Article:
Skip to main content

Punch Shot: Who needs Masters momentum in Texas?

Getty Images

The PGA Tour hits Texas for two weeks as players get a final fortnight to either qualify or find their form for the season's first major. Who most needs to gain some Masters momentum in the Lone Star State? Our writers weigh in:


With all of the will-he-or-won’t-he questions surrounding Tiger Woods, and the doubts about Rory McIlroy’s form, and the possibility of Bubba Watson repeating as champion, one superstar has gone virtually unnoticed during this Masters run-up: Phil Mickelson.

You remember Phil, right? The three-time Masters champion? The 42-time PGA Tour winner? The guy who was supposed to be competitive at Augusta into his 50s?

Things haven’t gone so well of late. He has finished outside the top 10 in 30 of his last 32 PGA Tour starts. He’s down to No. 21 in the world, or a spot ahead of Kevin Na. This season, he’s regained some pop in his driver but is still hitting it crooked. He’s not finding many greens. He’s not finding the bottom of the cup, either.

All of which has lowered expectations for Mickelson entering this year’s Masters, a tournament he won three times in a seven-year span but has either missed the cut or finished outside the top 50 in the last two editions. For the first time in forever, he’s under the radar, which is probably how he’d prefer it as he works out the kinks.

His first chance to show some form comes this week in San Antonio, where he’s making just his second start since ’92. A better barometer will come next week in Houston, where he’s fared well each of the past four years, finishing inside the top 16 each time, including a win in ’11.

If Phil has another Masters run in him, then it’s time to come out of hibernation. 


For every player, the drive down Magnolia Lane is a reason to get out of bed in the offseason, a reason to go to the range when it’s cold and empty.

So when Harris English finished 36 holes last week at the Arnold Palmer Invitational tied for second place, the pressure understandably mounted.

English needed to finish tied for sixth or better at Bay Hill to move into the top 50 in the world rankings and qualify for the Masters. He struggled on the weekend to rounds of 72-75 to slip back to 29th place.

So instead of preparing for his second start at the year’s first major, he headed west to play this week’s Texas Open, where the ultimate deadline looms.

For a kid raised in south Georgia, who played four years at the University of Georgia, a tee time at Augusta National in early April transcends just another start.

It’s similar to the pressure he endured last year when he played his first Masters. He’d started the season with a victory in Mexico and five top-10 finishes and headed to Augusta with dark-horse status.

Last spring he let the pressure of the moment get to him, carding rounds 74-76. A year later he has a chance to see how far his game has progressed.


You can’t win if you’re not in.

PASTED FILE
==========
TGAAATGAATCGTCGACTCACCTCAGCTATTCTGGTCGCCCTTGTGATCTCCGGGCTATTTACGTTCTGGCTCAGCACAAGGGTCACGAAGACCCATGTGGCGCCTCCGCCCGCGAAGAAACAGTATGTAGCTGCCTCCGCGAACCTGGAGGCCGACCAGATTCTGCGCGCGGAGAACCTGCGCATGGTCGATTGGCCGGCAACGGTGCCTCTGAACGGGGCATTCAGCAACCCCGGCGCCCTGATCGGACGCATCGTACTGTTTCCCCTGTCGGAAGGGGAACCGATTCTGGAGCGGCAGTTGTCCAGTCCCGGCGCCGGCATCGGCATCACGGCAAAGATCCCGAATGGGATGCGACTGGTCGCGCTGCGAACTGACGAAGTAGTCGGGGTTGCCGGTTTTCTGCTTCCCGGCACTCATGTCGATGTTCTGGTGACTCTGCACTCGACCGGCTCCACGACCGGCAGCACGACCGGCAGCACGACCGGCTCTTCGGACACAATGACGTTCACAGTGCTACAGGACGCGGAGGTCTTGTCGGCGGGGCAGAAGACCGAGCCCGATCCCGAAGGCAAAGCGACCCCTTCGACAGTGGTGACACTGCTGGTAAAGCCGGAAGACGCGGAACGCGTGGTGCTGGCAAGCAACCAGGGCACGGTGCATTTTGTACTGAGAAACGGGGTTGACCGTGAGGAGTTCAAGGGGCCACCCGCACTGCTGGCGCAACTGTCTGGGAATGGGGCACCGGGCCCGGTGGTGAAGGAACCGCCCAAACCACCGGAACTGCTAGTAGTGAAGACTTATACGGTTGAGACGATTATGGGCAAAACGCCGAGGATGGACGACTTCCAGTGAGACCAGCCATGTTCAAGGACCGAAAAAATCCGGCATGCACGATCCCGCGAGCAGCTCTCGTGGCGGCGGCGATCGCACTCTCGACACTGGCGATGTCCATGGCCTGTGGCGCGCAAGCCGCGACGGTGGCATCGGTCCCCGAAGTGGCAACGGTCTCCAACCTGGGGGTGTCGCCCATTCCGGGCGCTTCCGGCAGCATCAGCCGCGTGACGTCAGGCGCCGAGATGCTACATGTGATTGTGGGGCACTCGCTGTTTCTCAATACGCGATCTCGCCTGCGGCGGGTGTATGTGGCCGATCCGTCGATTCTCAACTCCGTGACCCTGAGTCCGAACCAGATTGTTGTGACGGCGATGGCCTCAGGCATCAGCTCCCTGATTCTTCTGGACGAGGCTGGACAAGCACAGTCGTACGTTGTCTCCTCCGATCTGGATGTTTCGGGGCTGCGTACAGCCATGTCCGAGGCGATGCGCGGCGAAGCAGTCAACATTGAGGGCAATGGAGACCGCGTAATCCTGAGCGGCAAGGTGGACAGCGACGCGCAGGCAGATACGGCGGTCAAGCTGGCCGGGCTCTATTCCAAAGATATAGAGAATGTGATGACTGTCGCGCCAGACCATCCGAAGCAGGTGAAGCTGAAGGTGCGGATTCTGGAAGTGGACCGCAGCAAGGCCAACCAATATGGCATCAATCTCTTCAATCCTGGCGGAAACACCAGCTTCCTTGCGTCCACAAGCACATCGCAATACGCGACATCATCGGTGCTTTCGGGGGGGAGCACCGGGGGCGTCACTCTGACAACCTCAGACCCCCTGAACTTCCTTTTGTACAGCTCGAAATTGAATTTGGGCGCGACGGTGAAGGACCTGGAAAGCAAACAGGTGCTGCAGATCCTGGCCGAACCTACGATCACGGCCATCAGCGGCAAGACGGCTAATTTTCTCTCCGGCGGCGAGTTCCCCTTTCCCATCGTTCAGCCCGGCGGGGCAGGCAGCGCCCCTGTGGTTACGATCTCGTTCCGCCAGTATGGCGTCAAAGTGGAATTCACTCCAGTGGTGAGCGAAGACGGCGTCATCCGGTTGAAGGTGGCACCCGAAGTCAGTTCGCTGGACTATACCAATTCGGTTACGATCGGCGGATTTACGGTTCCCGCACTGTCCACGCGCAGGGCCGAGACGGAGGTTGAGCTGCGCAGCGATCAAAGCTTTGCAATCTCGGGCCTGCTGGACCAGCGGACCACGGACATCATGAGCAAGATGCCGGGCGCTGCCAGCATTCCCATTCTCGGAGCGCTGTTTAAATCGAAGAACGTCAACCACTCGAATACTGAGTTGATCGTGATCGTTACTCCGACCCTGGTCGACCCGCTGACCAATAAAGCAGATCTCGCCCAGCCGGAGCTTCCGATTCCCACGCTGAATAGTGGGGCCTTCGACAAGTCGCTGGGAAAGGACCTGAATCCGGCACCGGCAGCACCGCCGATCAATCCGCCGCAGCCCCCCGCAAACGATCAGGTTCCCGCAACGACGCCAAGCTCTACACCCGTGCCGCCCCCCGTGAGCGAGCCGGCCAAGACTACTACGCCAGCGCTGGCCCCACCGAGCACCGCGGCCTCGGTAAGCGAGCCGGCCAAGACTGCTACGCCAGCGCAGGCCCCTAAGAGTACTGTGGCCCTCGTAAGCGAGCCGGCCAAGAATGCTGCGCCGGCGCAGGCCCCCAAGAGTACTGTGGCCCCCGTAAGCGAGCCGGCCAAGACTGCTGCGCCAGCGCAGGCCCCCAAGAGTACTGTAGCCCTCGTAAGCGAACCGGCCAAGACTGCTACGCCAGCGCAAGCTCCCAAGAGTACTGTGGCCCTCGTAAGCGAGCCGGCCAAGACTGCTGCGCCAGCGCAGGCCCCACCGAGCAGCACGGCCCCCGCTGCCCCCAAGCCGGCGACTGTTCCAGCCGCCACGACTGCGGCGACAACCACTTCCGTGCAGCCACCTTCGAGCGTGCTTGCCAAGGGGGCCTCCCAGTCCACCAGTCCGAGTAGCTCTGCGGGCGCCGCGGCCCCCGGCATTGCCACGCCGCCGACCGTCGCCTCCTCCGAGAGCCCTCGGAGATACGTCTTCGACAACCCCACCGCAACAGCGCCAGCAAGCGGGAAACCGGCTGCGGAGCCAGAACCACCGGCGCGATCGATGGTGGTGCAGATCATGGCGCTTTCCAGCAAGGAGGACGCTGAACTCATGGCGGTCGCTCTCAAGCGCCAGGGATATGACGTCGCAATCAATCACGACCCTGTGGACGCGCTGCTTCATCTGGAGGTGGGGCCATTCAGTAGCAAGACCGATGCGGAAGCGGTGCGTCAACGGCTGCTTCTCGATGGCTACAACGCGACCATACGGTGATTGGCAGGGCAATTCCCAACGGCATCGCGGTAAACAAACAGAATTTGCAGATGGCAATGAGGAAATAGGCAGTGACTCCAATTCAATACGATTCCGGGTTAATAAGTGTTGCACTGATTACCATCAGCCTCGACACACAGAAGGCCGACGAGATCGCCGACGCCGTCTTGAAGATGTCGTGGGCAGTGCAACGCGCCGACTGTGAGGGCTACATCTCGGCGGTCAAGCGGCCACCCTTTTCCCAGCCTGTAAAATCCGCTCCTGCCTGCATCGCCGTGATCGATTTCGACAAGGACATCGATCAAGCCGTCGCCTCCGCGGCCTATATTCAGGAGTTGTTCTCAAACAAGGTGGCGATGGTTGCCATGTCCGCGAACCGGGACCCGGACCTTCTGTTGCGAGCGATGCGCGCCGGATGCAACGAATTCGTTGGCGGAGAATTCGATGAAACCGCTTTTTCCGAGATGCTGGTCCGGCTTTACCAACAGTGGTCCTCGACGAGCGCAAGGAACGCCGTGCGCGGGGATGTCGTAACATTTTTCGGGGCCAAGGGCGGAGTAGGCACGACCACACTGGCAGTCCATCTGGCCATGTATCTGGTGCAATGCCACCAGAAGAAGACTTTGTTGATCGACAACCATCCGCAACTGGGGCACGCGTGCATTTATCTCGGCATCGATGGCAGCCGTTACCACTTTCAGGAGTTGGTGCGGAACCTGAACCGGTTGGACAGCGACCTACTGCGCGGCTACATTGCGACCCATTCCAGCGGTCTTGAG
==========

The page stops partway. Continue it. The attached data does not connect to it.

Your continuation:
Paul Casey is showing flashes of a return to the form that once helped the Englishman rank as high as No. 3 in the world, but it won’t help him at the Masters if he isn’t playing. Casey is No. 49 in the world today with a weak grip on an invite to Augusta National. To guarantee his first trip there since 2012, Casey has to remain among the top 50 in the world rankings when they come out at the conclusion of this week’s Valero Texas Open. Casey, though, isn’t playing the Texas Open. So, he’ll be holding his breath this week, hoping Marc Warren (No. 52) and Harris English (No. 53) don’t take his invite away. They are both playing the Texas Open, and nobody’s more motivated to make it than English, who was raised in Georgia and played for the University of Georgia.

If Casey doesn’t get in via the world rankings, he’ll still have one more possible route to Augusta. He is committed to playing the Shell Houston Open next week, the last chance players have to earn a Masters invite. If he falls out of the top 50 this week, Casey will need to win in Houston. The upside if he is in that desperate position is that he has won the Shell Houston Open before. He won it in ’09, his lone PGA Tour title.

If Casey does gets his Masters invite this week, his showing in Houston will still matter. After missing the cut at the Arnold Palmer Invitational last week, Casey will want to take as much as confidence as he can to Augusta National, where he has shown he can play. He was T-11 at the Masters in ’08, T-10 in ’07 and T-6 in ’04.


After the neck issues and the haircut and the weight loss, at this point neither Jason Dufner nor his game are recognizable.

It’s been roughly 18 months since anyone has seen the ball-striking machine that was knocking down flagsticks at Oak Hill. Since losing to Adam Scott in a playoff last year at Colonial, the 2013 PGA champion has just one top-10 finish in 13 Tour events. In five starts in 2015, he’s been cut twice and finished no better than T-17. He’s 120th in total driving, 120th in ball striking and 97th in strokes gained-putting. Not exactly a recipe for success on Tour, let alone at Augusta.

Winless since his lone major victory, Dufner has gone from eighth in the Official World Golf Ranking in August 2013 down to 50th at present. If he wasn’t guaranteed a Masters invite through 2018, he’d be fighting just to get in the field.

Dufner hasn’t played the Valero Texas Open since 2008, before the tournament’s move to TPC San Antonio, but he’ll be in the field this week with the option of playing the Shell Houston Open – known for its vaguely Augusta-like setup – the week before the Masters.

People go to Texas to find themselves all the time, right? Right.